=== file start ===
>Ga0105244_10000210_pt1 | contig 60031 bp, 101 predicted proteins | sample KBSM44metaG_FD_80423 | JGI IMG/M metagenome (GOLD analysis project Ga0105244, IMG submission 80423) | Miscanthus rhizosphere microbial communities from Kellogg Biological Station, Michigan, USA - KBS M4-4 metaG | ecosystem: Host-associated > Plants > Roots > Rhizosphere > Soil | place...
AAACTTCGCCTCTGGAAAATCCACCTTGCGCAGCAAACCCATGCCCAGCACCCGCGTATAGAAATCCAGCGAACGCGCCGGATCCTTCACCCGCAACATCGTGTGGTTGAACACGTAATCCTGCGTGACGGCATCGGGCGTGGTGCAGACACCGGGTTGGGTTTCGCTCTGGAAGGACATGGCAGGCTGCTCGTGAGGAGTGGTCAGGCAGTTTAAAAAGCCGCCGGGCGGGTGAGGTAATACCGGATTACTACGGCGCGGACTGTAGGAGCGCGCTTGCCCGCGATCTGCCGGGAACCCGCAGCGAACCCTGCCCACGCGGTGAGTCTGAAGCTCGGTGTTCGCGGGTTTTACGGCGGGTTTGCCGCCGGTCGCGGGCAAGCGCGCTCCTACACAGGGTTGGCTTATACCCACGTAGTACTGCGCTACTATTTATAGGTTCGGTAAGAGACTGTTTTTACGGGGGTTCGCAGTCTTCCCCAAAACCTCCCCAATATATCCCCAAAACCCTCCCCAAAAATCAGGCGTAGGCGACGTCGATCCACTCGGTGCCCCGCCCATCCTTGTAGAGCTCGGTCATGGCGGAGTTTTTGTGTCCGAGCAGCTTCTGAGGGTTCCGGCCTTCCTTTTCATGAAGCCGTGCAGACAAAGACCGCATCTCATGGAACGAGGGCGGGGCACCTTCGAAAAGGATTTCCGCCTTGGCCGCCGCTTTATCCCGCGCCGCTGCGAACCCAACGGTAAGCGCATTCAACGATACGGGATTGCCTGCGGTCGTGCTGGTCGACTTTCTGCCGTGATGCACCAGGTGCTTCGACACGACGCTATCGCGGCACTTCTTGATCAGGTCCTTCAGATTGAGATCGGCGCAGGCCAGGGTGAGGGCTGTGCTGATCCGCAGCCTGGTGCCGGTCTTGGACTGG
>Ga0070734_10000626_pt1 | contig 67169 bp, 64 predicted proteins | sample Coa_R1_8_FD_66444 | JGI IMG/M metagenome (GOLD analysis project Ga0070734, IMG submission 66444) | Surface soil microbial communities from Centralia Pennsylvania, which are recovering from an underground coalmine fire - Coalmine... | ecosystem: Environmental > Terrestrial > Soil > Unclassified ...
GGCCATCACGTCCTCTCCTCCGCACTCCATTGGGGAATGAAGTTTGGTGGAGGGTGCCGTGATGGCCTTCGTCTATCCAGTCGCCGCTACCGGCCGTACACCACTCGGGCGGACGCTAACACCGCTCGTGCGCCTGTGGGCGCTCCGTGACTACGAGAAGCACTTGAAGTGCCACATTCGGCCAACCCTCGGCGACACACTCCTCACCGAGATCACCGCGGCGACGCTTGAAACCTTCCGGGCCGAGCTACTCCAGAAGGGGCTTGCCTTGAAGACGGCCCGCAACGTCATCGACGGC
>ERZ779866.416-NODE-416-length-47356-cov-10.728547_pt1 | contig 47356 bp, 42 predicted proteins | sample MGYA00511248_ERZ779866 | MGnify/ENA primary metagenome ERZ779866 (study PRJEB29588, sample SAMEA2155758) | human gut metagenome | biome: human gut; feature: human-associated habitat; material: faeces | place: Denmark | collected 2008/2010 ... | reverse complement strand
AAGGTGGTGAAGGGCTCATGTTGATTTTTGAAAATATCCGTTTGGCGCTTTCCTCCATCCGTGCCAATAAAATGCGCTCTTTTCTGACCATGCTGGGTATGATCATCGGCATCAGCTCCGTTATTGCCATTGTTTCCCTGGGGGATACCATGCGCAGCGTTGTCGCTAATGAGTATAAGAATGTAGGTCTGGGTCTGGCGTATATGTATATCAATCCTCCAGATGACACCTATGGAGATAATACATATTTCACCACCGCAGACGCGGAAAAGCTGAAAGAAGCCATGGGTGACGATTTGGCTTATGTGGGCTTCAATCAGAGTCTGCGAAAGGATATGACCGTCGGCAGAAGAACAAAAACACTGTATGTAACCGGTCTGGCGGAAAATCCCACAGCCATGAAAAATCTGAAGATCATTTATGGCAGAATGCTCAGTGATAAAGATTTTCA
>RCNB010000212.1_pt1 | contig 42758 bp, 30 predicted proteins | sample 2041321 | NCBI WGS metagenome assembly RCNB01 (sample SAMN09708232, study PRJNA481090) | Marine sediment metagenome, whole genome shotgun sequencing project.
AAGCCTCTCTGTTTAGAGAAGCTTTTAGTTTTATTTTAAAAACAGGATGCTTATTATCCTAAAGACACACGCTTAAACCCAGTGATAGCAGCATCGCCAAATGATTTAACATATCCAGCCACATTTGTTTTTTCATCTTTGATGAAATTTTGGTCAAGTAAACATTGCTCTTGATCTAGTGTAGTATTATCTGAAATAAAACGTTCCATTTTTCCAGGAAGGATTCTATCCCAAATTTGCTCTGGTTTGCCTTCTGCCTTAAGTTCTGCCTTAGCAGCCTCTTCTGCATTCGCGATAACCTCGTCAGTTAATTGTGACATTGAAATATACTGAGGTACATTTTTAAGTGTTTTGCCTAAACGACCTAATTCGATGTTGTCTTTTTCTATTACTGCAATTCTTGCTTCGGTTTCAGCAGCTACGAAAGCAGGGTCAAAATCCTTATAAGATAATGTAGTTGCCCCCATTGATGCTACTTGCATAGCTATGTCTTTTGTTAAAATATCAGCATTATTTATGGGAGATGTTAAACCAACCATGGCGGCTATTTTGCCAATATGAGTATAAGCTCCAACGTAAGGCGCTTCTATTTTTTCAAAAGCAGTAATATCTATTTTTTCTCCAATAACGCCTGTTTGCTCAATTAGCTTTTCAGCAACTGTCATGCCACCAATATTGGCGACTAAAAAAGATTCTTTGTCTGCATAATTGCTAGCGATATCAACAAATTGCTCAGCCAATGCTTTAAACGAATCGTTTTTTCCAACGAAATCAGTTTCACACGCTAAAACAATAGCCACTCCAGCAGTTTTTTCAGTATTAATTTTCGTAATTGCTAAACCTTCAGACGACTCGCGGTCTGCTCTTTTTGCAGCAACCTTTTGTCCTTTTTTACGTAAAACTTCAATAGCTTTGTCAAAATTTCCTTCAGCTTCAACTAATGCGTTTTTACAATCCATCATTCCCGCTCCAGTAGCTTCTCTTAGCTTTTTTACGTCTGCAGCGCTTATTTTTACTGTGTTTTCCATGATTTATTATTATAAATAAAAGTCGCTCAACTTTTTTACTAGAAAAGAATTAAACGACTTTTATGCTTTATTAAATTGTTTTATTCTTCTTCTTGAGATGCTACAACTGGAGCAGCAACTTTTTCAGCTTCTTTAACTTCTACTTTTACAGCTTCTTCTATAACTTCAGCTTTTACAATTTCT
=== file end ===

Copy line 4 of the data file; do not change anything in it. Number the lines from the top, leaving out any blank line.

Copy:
GGCCATCACGTCCTCTCCTCCGCACTCCATTGGGGAATGAAGTTTGGTGGAGGGTGCCGTGATGGCCTTCGTCTATCCAGTCGCCGCTACCGGCCGTACACCACTCGGGCGGACGCTAACACCGCTCGTGCGCCTGTGGGCGCTCCGTGACTACGAGAAGCACTTGAAGTGCCACATTCGGCCAACCCTCGGCGACACACTCCTCACCGAGATCACCGCGGCGACGCTTGAAACCTTCCGGGCCGAGCTACTCCAGAAGGGGCTTGCCTTGAAGACGGCCCGCAACGTCATCGACGGC